11Privacy and digital footprints Digital Footprint and ReputationPrivacy and digital footprintsSharing and oversharingBuilding a positive digital footprintThe Digital Citizenship topic area is our signature area, meaning that we have the most content—lesson plans and videos—in this area. This is truly the “heart” of the curriculum. The five units in Digital Citizenship teach students how to be reflective of their online behavior, encouraging them be safe, respectful, and responsible, and to help build a positive online community. Topics include:The role of media in our lives (Digital Life Unit): How much media do we use? What effect might it have on our lives? Why is it important to reflect on media balance in our lives?Privacy and digital footprints unit: What is okay and not okay to share online? What are the risks you take when you share something online? What are the rewards in sharing our lives online? How can what you do online now affect your future?Cyberbullying and treating others kindly (Connected Culture Unit): How should we treat others online? What is cyberbullying, and why does it happen? What should you do if you’re cyberbullied? How can you be an upstander and build a positive community—online, at school, and with your peers?Self-expression and online personas (Self Expression and Identity Unit): How do we express ourselves online? Is it okay to pretend to be someone else? What are the benefits and possible risks in pretending to be someone else?Giving and getting credit (Respecting Creative Work Unit): What are the rules about using things like articles, photos, videos, and other things you find online? What is copyright? What is fair use? What are your rights and responsibilities as a creator? How do you cite something you find online? How restrictive or non-restrictive do you want your own copyright to be when you share your work online?
12Privacy and Digital Footprints K-12 Trillion dollarFootprint(6-8)Follow theDigital trail(K-2)CollegeBound(9-12)The lessons in the Privacy and Digital Footprints unit will help students examine these issues, and give them the skills to consciously manage their own privacy, respect the privacy of others, and develop personal and community codes of ethics about privacy for their digital lives.Students learn to reflect on what kind of personal information is appropriate, inappropriate, or risky to share about themselves and others online, and they look at the positive aspects of sharing through digital media.You can see that all of these lessons address privacy and digital footprints, and show you the progression from elementary through middle and high school.(Briefly describe each lesson, pointing out the developmental differences in what students are learning and doing in the lesson.)Students learn that what they do online shapes their digital footprints.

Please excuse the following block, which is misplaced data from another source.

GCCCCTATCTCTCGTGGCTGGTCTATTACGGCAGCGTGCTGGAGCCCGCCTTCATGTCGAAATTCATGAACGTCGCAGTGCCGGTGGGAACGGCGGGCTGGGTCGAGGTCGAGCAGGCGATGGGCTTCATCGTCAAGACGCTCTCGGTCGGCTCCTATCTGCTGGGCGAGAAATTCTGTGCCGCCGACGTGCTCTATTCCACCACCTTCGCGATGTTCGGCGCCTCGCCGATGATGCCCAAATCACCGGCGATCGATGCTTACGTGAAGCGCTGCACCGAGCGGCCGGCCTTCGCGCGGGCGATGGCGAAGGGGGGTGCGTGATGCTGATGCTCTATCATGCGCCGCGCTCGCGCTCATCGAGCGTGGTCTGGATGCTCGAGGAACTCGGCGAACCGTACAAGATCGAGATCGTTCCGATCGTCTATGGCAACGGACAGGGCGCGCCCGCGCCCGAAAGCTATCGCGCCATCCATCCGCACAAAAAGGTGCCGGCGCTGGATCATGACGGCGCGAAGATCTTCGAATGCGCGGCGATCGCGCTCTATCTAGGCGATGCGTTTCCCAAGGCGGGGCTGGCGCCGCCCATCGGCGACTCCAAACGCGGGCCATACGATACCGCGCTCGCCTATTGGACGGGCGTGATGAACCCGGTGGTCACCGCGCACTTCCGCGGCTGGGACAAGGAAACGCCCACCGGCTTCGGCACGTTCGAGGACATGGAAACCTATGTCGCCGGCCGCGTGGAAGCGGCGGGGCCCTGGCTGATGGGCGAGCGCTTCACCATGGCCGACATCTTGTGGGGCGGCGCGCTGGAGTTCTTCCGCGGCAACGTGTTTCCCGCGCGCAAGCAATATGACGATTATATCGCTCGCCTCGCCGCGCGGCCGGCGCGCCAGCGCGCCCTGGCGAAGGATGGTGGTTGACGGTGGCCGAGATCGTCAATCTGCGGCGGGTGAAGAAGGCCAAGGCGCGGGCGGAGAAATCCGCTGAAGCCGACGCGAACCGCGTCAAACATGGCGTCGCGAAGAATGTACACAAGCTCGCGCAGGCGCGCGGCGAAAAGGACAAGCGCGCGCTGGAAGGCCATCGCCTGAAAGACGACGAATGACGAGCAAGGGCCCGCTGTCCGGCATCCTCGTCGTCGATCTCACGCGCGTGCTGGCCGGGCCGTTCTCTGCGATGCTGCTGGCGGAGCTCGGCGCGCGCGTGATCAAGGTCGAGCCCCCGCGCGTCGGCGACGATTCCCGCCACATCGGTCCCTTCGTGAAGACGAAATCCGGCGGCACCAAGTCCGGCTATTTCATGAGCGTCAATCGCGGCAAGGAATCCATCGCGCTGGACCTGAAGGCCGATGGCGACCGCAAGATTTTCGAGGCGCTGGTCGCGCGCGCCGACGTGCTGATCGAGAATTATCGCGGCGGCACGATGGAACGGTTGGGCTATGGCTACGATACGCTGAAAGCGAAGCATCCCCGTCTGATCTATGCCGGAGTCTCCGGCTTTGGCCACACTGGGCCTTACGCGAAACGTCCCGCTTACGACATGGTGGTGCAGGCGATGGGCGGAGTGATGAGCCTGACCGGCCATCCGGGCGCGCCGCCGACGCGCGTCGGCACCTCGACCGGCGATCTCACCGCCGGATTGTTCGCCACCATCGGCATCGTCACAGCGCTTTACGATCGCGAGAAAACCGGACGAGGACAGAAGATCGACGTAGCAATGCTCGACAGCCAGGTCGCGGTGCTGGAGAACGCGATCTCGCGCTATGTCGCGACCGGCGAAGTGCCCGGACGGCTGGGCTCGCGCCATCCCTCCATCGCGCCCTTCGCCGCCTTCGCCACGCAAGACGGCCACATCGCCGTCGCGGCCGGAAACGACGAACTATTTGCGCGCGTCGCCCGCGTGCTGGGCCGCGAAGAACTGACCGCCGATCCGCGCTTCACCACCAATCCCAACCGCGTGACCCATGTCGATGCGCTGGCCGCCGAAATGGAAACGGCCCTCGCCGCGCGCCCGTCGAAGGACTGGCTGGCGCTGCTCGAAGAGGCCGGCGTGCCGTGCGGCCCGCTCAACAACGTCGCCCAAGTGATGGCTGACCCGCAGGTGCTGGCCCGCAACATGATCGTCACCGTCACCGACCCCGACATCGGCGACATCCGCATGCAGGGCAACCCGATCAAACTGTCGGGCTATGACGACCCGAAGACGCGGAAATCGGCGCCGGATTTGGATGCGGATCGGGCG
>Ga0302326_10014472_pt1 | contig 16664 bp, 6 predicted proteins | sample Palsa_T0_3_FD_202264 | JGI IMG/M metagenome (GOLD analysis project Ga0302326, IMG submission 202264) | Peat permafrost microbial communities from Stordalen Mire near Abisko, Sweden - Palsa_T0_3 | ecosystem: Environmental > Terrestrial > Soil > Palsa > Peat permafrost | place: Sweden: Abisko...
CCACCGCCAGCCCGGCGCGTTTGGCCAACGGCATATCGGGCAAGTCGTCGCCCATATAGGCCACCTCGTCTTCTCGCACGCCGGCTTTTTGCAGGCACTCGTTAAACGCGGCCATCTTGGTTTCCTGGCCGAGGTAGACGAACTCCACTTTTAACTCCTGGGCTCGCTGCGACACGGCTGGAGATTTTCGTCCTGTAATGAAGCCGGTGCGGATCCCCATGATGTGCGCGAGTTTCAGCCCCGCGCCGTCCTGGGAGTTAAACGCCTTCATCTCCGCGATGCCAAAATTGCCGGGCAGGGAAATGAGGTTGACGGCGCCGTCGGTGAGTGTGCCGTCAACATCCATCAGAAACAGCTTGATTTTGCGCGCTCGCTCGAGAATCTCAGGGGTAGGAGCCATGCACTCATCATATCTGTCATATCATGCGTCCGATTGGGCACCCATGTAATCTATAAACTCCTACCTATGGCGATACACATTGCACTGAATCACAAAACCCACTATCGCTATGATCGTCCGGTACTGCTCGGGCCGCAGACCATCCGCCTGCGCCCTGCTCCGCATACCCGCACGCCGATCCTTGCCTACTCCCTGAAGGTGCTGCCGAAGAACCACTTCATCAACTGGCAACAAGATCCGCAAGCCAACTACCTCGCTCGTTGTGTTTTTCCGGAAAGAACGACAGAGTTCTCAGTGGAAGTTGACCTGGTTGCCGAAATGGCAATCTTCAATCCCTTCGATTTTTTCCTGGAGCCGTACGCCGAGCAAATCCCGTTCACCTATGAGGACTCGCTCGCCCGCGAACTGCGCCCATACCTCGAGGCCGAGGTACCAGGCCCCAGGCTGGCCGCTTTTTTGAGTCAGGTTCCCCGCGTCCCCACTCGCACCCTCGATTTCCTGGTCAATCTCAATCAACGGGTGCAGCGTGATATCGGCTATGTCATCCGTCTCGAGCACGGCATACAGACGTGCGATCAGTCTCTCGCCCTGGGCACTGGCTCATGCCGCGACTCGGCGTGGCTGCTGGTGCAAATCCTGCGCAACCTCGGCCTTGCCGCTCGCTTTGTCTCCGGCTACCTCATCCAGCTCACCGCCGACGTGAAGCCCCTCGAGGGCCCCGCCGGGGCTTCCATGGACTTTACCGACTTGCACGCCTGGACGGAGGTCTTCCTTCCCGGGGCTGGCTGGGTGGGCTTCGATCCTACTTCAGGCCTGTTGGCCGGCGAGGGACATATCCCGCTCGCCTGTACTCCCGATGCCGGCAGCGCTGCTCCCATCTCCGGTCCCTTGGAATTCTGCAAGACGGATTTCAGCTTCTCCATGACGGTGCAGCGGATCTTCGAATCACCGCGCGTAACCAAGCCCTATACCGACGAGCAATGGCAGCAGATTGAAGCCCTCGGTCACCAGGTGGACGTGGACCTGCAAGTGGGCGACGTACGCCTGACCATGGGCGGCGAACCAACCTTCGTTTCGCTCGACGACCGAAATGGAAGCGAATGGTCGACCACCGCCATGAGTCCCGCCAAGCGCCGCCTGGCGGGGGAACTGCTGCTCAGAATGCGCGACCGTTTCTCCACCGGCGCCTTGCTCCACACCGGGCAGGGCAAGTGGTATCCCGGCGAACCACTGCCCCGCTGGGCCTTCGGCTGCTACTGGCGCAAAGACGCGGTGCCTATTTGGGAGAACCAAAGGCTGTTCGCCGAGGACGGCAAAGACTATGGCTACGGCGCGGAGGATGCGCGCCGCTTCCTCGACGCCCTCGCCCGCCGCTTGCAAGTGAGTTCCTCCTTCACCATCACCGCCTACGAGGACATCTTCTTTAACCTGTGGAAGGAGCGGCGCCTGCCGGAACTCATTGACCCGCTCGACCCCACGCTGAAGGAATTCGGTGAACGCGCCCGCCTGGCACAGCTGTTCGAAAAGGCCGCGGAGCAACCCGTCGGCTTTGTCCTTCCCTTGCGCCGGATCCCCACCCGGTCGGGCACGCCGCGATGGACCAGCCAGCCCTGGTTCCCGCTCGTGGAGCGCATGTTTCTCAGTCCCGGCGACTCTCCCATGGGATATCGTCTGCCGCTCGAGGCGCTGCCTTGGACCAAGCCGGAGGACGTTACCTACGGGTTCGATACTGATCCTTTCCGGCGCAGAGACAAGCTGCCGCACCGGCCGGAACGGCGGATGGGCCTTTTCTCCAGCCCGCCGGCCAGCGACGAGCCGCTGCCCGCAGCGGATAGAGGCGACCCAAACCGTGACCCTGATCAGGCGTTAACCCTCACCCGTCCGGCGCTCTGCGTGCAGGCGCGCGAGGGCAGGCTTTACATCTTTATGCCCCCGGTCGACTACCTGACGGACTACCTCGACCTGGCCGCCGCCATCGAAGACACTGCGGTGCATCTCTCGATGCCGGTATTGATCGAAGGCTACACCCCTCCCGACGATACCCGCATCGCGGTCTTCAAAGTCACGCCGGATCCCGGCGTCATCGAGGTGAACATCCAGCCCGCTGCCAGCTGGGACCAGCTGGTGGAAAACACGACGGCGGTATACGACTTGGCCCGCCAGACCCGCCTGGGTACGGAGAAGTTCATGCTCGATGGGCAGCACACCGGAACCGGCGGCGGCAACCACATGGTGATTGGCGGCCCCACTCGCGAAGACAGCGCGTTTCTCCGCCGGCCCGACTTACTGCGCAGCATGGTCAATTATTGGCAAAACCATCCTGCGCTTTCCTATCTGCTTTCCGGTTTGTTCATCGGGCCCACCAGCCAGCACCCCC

13Follow the Digital Trail (k-2) We’re now going to go through a couple of the lessons to give you a taste of how this strand works. As I mentioned earlier, lessons are typically about 45 minutes long, but as with the previous lesson, we’ll go through these much more quickly in the interests of time and because we’re all adults.The first lesson we’re going to do is called “Follow the Digital Trail” from our Privacy and Digital Footprints unit. The lesson is marked for 2-3, but you can use the lesson K-5 if you think it fits your students’ needs and comprehension.In this lesson, students will learn that the information they put online leaves a digital footprint or “trail”. They will explore what information is appropriate to be put online and judge the nature of different types of digital footprints by following the information trails of two fictional animals, Mizzle the Mouse and Electra the Elephant.The backstory is that Mizzle and Electra decided it would be fun to put some information about themselves online. They went onto and posted information. The only problem is that they forgot to ask their mamas if it was okay first.You guys (addressing the group) are from the “Things Big and Small” Detective Agency. An evil human has hired you to find out as much information as possible about Mizzle the Mouse and Electra the Elephant. The more you learn, the better for your clients plan to take over the animal kingdom.Click 1- Lets take a look at the size of Mizzle and Electra’s digital footprintsClick 2- What do you notice about the different information they share?What might you conclude will happen with Mizzle and Electra based on the information found by the detective agency?Seeing that the footprints of Electra and Mizzle are so different, lets brainstorm a list of information that kids CAN and CANNOT share. The purpose of this is to really Understand that not ALL sharing is wrong.(Create separate “can and cannot share” lists on the board)Thank you for sharing guys. So to wrap up, Mizzle and Electra both had very interesting information online, but Mizzle used better judgment about what was most appropriate to post. Mizzle had a smaller digital footprint. Electra put some information online that might make her unsafe or might upset her mother. It’s important to remember that the Internet is a public space where people you don’t know will likely see your information. And this information is very hard to remove. Basically it’s permanent.Reflection question:Teaching about digital footprints can be a touch nut to crack sometimes, but do you think this lesson will do the trick for your students? What makes it a good fit for them?